A 64-year-old man from the Pacific Northwest, despite having paid down his student loan for nearly 20 years, will still be making monthly installments until his 84th birthday.
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A woman from Illinois is locked into a 6 percent rate because she consolidated her loans and cannot negotiate further adjustments.
A recent unemployed graduate living in Minnesota still receives repeated collection calls despite having already arranged for payment deferments.
Still another Arizona borrower, who wanted to reduce the principal on his student loan by making an additional payment, was informed by the loan servicer that he had no control over how the excess payments would be applied.
These are some of the hundreds of stories that Consumers Union received earlier this year from overburdened borrowers. Together they illustrate the extent to which Americans of every age and background are grappling with student debt. While other forms of consumer debt have shrunk since the 2008 financial crisis, student debt continues to grow, and threatens to have long-term economic effects as the indebted delay making other investments, such as in new cars or homes, in order to afford to pay off their loans.
Download the complete "Degrees of Debt: Stories from Student Loan Borrowers Highlight Urgent Need for Reform" report (PDF). And get educated about student loans.
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Although there have been some marginal reform over the last few years, they have been inadequate to alleviate the nearly $1 trillion of student loan debt consumers are servicing, and increasingly, failing to service—according to recent data from the Department of Education, 1 of 7 borrowers have defaulted on student loan payments within the first three years of repayment.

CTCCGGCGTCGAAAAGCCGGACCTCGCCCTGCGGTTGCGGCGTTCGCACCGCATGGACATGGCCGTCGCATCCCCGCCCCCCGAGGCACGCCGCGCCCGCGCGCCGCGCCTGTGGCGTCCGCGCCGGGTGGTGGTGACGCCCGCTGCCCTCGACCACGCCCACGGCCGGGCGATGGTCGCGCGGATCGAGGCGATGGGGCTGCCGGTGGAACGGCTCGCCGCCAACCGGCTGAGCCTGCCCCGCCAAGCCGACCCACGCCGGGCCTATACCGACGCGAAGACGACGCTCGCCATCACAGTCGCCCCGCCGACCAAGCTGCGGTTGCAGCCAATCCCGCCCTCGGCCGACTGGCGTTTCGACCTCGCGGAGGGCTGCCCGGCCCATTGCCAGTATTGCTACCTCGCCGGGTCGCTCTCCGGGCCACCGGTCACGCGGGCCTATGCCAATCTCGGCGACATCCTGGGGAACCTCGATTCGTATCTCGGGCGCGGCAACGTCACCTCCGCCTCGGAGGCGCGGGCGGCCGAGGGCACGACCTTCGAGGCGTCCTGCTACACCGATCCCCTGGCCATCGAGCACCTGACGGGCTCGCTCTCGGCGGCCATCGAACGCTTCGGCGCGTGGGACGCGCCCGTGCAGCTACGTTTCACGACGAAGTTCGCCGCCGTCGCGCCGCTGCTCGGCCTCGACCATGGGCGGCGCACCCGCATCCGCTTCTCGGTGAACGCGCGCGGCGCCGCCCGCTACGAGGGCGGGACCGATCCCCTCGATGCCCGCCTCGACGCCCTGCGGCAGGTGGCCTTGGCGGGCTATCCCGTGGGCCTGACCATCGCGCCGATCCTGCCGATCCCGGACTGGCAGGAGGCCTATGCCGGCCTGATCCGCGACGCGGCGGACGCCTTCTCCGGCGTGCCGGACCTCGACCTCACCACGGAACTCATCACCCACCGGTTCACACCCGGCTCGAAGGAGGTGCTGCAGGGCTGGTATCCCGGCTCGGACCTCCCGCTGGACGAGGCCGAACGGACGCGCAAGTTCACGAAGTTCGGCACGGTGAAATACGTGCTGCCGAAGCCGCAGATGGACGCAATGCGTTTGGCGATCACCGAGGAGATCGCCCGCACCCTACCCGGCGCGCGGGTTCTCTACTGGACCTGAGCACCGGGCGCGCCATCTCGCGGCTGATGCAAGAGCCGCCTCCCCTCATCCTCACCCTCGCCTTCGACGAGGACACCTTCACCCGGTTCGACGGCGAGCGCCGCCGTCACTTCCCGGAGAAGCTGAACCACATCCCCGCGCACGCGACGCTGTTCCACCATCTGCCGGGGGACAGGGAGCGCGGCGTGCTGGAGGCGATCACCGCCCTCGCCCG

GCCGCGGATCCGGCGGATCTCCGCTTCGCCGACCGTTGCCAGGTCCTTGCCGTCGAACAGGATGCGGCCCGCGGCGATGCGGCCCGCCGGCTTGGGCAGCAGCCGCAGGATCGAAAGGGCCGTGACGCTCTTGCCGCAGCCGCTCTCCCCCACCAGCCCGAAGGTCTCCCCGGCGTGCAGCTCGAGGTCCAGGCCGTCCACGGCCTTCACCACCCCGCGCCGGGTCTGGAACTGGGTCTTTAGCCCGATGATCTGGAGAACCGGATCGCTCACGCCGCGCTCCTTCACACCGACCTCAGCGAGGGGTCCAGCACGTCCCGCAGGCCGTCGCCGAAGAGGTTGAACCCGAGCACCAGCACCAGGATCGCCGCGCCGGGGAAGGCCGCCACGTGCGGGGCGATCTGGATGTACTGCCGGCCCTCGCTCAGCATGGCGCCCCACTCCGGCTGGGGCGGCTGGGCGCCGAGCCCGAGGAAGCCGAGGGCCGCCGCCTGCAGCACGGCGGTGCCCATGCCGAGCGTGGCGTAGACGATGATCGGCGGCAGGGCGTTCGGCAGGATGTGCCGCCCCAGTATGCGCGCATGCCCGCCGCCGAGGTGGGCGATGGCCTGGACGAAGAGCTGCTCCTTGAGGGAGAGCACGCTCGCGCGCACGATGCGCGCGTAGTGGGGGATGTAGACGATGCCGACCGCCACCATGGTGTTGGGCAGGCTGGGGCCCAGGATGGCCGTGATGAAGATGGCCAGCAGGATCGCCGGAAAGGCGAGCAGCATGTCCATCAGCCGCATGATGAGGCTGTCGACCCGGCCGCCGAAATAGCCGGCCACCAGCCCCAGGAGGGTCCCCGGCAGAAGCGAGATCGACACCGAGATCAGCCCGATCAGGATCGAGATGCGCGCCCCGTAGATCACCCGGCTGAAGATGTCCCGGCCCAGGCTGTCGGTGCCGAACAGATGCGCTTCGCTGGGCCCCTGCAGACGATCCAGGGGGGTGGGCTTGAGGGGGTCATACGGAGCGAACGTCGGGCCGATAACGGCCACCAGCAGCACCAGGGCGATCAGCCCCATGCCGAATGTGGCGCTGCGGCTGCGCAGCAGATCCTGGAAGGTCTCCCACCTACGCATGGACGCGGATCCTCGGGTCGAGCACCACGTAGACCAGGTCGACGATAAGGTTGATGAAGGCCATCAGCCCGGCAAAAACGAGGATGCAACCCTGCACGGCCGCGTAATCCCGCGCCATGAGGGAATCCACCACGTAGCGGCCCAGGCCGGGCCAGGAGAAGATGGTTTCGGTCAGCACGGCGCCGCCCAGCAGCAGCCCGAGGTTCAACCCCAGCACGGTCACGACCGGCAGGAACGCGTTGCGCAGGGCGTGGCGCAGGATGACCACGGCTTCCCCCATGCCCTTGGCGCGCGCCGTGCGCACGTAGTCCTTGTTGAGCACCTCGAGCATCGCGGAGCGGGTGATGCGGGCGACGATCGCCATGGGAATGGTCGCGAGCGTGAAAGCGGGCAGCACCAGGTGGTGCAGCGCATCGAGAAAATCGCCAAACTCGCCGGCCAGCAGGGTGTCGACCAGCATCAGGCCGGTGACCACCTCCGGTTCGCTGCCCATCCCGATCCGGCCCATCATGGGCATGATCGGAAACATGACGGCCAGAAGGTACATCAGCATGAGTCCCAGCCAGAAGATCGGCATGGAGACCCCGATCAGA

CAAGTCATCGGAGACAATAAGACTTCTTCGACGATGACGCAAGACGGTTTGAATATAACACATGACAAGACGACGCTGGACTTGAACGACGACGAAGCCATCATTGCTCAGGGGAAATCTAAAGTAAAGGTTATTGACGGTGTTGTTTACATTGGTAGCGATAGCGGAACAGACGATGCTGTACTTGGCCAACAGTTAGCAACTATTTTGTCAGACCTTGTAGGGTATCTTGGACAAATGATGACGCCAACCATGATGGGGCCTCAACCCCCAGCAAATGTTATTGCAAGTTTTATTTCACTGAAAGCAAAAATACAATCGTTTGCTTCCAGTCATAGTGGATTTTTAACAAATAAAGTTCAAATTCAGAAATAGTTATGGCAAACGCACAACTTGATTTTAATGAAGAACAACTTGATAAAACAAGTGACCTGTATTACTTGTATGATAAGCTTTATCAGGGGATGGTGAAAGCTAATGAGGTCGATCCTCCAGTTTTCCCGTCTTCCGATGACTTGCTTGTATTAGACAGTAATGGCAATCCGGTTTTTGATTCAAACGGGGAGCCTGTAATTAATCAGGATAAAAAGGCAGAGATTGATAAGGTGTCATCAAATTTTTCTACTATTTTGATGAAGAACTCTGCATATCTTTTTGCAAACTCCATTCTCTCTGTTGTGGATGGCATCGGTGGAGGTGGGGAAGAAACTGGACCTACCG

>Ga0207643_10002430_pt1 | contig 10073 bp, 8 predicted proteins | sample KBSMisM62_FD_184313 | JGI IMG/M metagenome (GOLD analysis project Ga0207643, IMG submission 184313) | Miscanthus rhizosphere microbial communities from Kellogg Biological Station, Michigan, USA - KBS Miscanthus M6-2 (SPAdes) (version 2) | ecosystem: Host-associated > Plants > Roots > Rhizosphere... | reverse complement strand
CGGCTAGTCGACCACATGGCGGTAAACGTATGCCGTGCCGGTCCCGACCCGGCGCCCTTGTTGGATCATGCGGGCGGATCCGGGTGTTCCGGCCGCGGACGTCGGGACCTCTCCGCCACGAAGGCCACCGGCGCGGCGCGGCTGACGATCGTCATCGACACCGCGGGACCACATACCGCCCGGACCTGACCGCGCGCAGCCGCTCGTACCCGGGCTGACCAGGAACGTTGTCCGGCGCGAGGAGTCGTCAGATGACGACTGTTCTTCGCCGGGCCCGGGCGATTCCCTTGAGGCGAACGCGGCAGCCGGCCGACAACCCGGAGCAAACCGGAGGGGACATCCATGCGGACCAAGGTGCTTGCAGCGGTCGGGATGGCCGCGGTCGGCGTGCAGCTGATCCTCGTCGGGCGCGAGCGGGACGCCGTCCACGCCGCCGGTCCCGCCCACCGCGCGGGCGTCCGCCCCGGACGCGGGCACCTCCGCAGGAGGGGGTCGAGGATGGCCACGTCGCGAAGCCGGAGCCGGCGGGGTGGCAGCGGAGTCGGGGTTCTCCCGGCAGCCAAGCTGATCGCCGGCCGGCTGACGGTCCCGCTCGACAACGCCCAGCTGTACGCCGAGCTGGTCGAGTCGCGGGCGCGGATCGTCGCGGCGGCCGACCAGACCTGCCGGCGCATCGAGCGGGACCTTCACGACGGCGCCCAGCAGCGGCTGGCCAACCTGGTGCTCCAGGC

So today, Consumers Union has released a new report, "Degrees of Debt: Stories from Student Loan Borrowers Highlight Urgent Need for Reform" (PDF) featuring consumer stories that illustrate the major problems in need of reform. The report also proposes a comprehensive policy agenda for restoring fairness to the student loan system. These "Seven Principles for Fair Student Lending" include:
Transparency: Schools should provide plain-language documentation for prospective students to understand the mix of grants, scholarships, and loans available to them.
Options: Schools need to provide students with all the financing options for which they might be eligible.
Flexibility: Lenders should be required to offer flexibility for borrowers to repay loans, no matter if they're public or private loans.
Reasonableness: In fees and how payments are applied to the loan.
Accountabilty: Borrowers should have inquiries and disputes resolved in a timely fashion.
Fairness: Deceptions throughout the educational process, from schools to lenders to loan servicers, must be prohibited by law, and regulated when necessary.
Relief: Borrowers shouldn't be saddled with lifelong educational debts that can't be effectively rehabilitated or discharged in extraordinary circumstances.
Addressing student loans is only one problem facing higher education today. Increases in college costs outpace virtually all other goods and services in the economy, and the college admissions process alone seemingly requires its own coursework. But by not effectively taking on the student loan problem, we as a nation run the risk of not only hobbling millions of student loan borrowers, but also the greater economy.
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